“Managing Office Revisit Intervals and Patient Panel Sizes in Primary Care” by Dr. Sergei SAVIN
Dr. Sergei SAVIN, Associate Professor of Operations, Information and Decisions, The Wharton School, University of Pennsylvania
Professor Savin’s research expertise is centered on operational aspects of health care delivery, improving patient access to care, and optimal management of diagnostic and treatment capacity. His articles have appeared in Management Science, Operations Research, and Manufacturing and Service Operations Management, among others, and he also actively participates in editorial activities for several premier journals including Management Science, Operations Research, Manufacturing and Service Operations Management, and Production and Operations Management. Professor Savin teaches a PhD course on optimization, the core MBA course on Business Analytics, and the core undergraduate course on Operations and Information Management. Before joining the Wharton School in July 2009, Professor Savin was on the faculty at the Columbia Business School and the London Business School. He received a Ph.D. in Physics from the University of Pennsylvania in 1997 and a Ph.D. in Operations and Information Management from the Wharton School in 2001.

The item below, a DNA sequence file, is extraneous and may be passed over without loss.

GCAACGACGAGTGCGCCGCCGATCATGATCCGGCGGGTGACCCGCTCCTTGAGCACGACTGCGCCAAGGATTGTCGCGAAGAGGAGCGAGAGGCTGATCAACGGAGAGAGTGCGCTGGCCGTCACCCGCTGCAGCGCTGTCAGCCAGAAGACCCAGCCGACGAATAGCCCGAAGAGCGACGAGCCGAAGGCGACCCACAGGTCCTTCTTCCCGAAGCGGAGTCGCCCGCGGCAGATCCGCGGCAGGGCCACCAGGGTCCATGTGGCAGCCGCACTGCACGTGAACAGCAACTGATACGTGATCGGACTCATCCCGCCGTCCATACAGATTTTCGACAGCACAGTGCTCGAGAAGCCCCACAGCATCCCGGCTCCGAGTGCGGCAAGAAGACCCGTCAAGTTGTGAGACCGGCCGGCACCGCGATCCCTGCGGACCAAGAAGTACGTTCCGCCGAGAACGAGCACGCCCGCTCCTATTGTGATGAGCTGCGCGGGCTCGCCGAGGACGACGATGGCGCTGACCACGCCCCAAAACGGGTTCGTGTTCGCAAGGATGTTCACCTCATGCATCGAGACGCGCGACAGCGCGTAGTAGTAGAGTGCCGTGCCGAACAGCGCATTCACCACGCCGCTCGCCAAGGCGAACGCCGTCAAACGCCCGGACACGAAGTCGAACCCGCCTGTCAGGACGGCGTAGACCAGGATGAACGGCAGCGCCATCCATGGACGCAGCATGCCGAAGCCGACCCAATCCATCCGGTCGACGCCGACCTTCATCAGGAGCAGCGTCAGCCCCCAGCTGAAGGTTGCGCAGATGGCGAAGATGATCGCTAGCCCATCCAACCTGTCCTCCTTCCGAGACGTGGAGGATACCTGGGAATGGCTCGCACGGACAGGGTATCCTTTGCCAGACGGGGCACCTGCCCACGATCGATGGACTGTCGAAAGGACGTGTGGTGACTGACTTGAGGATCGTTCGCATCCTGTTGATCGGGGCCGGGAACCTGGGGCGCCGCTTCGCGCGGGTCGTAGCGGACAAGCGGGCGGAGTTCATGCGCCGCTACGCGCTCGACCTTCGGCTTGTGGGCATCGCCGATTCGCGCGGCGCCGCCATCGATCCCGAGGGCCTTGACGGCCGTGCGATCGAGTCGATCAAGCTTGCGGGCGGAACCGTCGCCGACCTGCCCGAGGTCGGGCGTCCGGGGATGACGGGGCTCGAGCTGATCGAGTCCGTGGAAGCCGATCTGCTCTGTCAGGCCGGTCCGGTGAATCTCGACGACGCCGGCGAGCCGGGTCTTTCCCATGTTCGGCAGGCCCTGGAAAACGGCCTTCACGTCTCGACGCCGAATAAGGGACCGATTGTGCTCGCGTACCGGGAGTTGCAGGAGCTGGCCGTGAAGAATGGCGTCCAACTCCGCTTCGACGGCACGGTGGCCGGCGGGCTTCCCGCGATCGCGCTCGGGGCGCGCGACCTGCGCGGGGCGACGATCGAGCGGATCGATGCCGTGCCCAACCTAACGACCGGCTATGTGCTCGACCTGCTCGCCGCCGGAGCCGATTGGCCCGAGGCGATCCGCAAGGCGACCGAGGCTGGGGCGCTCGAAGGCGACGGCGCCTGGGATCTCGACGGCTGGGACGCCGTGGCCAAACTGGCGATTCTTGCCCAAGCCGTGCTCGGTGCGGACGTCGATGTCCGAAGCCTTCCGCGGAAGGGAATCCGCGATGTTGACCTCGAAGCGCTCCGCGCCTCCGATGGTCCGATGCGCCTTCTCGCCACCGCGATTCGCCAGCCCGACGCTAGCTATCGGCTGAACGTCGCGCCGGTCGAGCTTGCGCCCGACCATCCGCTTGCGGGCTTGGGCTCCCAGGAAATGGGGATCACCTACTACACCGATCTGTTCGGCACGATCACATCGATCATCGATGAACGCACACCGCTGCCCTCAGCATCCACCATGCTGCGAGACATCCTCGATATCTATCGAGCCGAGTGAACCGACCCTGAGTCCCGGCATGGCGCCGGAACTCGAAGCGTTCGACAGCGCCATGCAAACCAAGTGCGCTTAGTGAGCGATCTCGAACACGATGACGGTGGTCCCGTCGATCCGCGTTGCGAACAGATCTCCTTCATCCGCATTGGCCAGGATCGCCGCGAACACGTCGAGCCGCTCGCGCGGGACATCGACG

In recent years, the drive to contain health care costs in the US has increased scrutiny of the traditional mode of delivering primary care where a patient is treated by his primary care physician during a face-to-face visit. In particular, two approaches, the use of "e-visits" and greater reliance on non-physician providers, have been suggested as lower-cost alternatives to the traditional set-up. In this paper, we consider a homogeneous patient panel treated by a solo primary care physician and develop a new model of patient health dynamics in which the health state for each patient on the physician's panel follows Markovian transitions between "healthy", "intermediate" and "sick" states. In contrast to most currently used models, we treat patient demand for office visits as endogenous and managed by a physician via selection of a revisit frequency consistent with patient preferences. We model these preferences for the frequency of office visits using patients' perception of their health status as well as the disutility associated with falling sick. At the center of our analysis are the interconnected decisions that a physician makes regarding the size of her patient panel and the patient revisit frequency under alternative primary care delivery modes. Our results quantify the overall impact of using "e-visits" and non-physician providers on physician's choices, and, as a result, on physician's expected earnings and patients' expected health. In particular, we characterize care settings, defined in terms of care effectiveness, characteristics of patient panel, as well as physician's compensation scheme, that result in both parties, physician and patients, being better off (i.e., increased expected earnings for a physician and better health for patients) as well as settings where at least one of the parties is worse off as compared to the traditional approach to care delivery.
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